While Mr. Fairchild was reading, Emily felt frightened and unhappy, thinking of the wickedness she was guilty of every day; and she even thought that she never would be guilty again of the same sin: but when the evening came, all her good resolutions lest her; for she confided in her own strength, and therefore the Divine assistance was for a while withheld; and she went again to the room where the damascenes were kept. However, when she came to the door of the closet, she thought of the sermon which her papa had read in the morning, and she stood still a few moments to consider what she should do. “ There is nobody in this room,” she said ; " and nobody sees me it is true; but God is in this room: he sees me : his eye is now upon me: I cannot hide what I am going to do from him : he knows every thing, and he has power to cast me into hell. I will not take any more damascenes; I will go back, I think. But yet, as I have come so far, and have got to the closet, I will just take one damascene-it shall be the last; I will never come here again without mamma's leave.” So she opened the closet door, and took one damascene, and then another, and then two more. While she was taking the last she heard the cat mew: she did not know that the cat had followed her into the room, and she was so frightened that she spilt some of the red juice upon her frock, but she did not perceive it at the time; as it is said, • The way of the wicked is darkness; they know not at what they stumble.” Prov. iv. 19. She then left the closet, and went as usual to wash her hands and mouth, and went down into the parlour.

When Emily got into the parlour, she immediately saw the red stain on her frock. She did not stay till it was observed, but ran out again instantly, and went up stairs

and washed her frock. As the stain had not dried in, it came out with very little trouble, but not till Emily had wet all the bosom of her frock and sleeves : and that so much, that all her inner clothes were thoroughly wet even to the skin: to hide this, she put her pinafore on to go down to tea. When she came down, “ Where have you been, Emily ?" said her mamma: “we have almost done tea.”

“I have been playing with the cat, up stairs, mamma," said Emily. But when she told this sad untruth, she felt very unhappy, and her complexion changed once or twice from red to pale.

It was a cold evening, and Emily kept as much from the fire and candle as she could, lest any spots should be left in her frock, and her mamma should see them. She had no opportunity, therefore, of drying or warming herself, and she soon began to feel quite chilled and trembling: soon after a burning heat came in the palms of her hands, and a soreness about her throat; however, she did not dare to complain, but sat till bedtime, feeling every minute more and more uncomfortable.

It was some time after she was in bed, and even after her mamma and papa came to bed, before she could sleep: at last she fell asleep; but her sleep was disturbed by dreadful dreams, such as she had never experienced before. She fancied she had been doing something wrong, though her head was so confused that she did not know what, and that a dreadful eye was looking upon her from above. Wherever she went, she thought this eye followed her with angry looks, and she could not hide herself from it. It was her troubled conscience, together with an uneasy body, which gave her these dreadful dreams; and so horrible were they, that at length she awoke, screaming violently. Her mamma and papa heard her cry, and came running in to her, bringing a light; but she was in such a terror that at first she did not know them, but kept looking up as if she saw something very terrifying.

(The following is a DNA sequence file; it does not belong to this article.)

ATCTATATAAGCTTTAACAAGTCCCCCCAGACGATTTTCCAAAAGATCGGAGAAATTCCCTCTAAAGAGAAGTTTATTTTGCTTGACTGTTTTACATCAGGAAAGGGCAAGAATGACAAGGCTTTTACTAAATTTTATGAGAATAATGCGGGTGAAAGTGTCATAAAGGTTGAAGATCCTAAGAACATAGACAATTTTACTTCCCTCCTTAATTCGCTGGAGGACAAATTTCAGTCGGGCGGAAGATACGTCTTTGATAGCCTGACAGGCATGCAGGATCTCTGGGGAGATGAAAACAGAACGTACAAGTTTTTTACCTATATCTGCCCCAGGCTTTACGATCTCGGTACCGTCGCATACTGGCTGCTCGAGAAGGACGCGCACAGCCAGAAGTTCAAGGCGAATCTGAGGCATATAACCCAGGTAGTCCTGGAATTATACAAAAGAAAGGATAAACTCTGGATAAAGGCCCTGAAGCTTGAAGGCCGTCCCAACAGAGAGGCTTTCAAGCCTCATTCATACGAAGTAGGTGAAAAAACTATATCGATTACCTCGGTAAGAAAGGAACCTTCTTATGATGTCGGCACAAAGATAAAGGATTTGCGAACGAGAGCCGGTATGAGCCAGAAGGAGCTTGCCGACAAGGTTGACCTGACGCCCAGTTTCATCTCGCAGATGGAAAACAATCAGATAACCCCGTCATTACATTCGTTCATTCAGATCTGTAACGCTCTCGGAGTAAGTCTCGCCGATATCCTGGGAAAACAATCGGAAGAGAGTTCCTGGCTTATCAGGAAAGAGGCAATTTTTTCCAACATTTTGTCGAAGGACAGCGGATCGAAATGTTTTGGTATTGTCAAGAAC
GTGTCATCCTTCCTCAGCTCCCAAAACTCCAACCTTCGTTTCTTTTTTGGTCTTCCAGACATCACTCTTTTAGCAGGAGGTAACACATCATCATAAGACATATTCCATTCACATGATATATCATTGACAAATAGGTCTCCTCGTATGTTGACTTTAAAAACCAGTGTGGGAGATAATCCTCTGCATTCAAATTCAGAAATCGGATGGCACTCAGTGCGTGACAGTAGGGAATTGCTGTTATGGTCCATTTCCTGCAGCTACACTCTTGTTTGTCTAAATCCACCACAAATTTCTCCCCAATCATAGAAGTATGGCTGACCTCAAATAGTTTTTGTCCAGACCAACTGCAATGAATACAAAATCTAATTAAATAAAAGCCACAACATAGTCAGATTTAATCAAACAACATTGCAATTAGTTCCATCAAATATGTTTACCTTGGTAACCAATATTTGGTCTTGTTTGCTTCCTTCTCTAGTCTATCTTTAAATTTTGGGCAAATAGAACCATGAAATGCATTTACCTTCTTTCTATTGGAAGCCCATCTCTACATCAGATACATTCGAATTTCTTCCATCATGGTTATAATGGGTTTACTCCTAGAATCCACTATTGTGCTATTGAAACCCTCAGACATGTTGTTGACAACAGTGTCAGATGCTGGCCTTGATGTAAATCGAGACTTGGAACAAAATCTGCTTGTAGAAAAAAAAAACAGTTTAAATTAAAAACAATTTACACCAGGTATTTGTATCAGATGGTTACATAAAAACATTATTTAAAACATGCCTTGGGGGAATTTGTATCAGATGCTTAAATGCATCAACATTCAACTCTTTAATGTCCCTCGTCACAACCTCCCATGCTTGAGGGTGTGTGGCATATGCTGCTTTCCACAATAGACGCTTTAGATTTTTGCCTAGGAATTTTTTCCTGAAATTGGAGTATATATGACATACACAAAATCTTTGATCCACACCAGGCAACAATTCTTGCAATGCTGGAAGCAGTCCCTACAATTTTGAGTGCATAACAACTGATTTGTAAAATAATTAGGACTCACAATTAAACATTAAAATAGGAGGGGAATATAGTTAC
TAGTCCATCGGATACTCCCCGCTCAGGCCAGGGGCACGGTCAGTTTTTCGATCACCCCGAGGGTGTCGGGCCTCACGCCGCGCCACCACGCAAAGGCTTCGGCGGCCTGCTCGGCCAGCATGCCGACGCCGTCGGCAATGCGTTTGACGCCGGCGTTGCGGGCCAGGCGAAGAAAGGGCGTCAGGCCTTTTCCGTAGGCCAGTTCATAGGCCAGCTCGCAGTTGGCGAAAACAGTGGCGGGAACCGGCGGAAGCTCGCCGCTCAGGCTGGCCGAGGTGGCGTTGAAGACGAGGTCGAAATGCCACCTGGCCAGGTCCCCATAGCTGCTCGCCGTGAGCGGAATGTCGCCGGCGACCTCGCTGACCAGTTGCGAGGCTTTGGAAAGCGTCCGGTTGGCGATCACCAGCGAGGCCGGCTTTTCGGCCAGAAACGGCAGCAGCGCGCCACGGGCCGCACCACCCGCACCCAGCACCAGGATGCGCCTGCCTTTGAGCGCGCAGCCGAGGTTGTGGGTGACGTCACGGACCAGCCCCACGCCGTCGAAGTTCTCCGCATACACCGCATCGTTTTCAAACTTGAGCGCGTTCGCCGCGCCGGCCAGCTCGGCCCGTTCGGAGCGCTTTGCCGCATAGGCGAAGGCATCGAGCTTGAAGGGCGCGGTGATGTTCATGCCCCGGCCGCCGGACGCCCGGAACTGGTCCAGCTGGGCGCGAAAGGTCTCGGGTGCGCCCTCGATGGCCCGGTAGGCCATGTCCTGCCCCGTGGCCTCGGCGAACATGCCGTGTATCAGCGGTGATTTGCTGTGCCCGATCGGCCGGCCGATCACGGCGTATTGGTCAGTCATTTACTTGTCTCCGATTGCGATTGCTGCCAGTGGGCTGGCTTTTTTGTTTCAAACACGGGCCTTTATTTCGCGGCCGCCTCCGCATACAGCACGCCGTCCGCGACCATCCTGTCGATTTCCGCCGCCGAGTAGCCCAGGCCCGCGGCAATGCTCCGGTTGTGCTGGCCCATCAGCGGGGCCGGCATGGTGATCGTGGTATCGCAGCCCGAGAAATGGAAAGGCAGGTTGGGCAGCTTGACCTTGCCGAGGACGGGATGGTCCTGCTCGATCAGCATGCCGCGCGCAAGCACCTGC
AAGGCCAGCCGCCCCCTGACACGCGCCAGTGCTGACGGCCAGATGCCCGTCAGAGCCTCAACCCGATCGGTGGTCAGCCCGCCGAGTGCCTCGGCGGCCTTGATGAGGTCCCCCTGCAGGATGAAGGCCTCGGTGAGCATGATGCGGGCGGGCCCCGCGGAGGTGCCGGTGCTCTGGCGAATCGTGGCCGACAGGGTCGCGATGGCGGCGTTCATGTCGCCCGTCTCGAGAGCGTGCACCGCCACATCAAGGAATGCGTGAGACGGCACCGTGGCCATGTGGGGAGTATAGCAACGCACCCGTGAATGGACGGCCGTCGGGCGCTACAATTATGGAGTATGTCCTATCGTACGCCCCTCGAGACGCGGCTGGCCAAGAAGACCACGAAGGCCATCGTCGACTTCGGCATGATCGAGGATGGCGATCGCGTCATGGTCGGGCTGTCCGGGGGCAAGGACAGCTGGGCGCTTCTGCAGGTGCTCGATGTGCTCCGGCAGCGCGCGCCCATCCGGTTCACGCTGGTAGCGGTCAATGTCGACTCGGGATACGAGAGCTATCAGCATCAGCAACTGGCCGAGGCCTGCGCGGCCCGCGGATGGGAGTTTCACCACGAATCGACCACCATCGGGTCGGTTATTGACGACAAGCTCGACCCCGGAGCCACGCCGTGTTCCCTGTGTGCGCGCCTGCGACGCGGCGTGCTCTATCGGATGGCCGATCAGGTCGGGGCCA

"Oh, my dear!” said Mrs. Fairchild, “ this child is in a burning fever: only feel her hands.”

It was true, indeed: and when Mr. Fairchild felt her, he was so much frightened, that he resolved to watch by her all night, and in the morning, as soon as it was light, to send John for the doctor, But what do you

suppose Emily felt all this time; knowing, as she did, how she had brought on this illness, and how she had deceived, for many days, this dear papa and mamma, who now gave up their own rest to attend her; knowing also, as she did, how she had offended God by continuing so many days in sin; and particularly in committing the sin again, after having been warned of the greatness of it in the sermon which her papa had read in the morning ?

Emily continued to get worse during the night; neither was the doctor able, when he came, to stop the fever, though he did his uttermost. It would have grieved you to see poor Luicy and Henry. They could neither read nor play, they missed their dear sister so much. They continually said to each other, “Oh, Emily ! dear Emily! there is no pleasure without our dear Emily !"

When the doctor came on the third morning, he found Emily so much worse, that although he tried to hide his fears from Mr. and Mrs. Fairchild, he could not. He ordered her to be removed from her brother and sister, lest they should catch the fever. Accordingly, she was taken into the very room where the sweetmeats were kept; the doctor chose that room because it was very airy, and separate from the rest of the house.

For some hours Emily had not seemed to notice any thing that passed; neither did she seem to know that they were moving her; but when she came into the room, and saw the closet-door (for the bed on which they laid her was just opposite the closet-door), she looked this way, and that way, and tried to speak; but was so ill, and her head so confused, that she could not make anybody understand what she wished to say.

The next day, when the doctor came, Emily was so very ill, that he thought it right that Lucy and Henry should be sent out of the house. Accordingly, John got the horse ready, and took them to Mrs. Goodriche's. Poor Lucy and Henry, how bitterly they cried when they went out of the gate, thinking that perhaps they might never see their dear Emily any more! It was a terrible trial for poor Mr. and Mrs. Fairchild : they had no comfort but in praying and watching by poor Emily's bed. And all this grief Emily brought upon her friends by her own naughtiness! "Wo unto them that seek deep to hide their counsel from the Lord, and their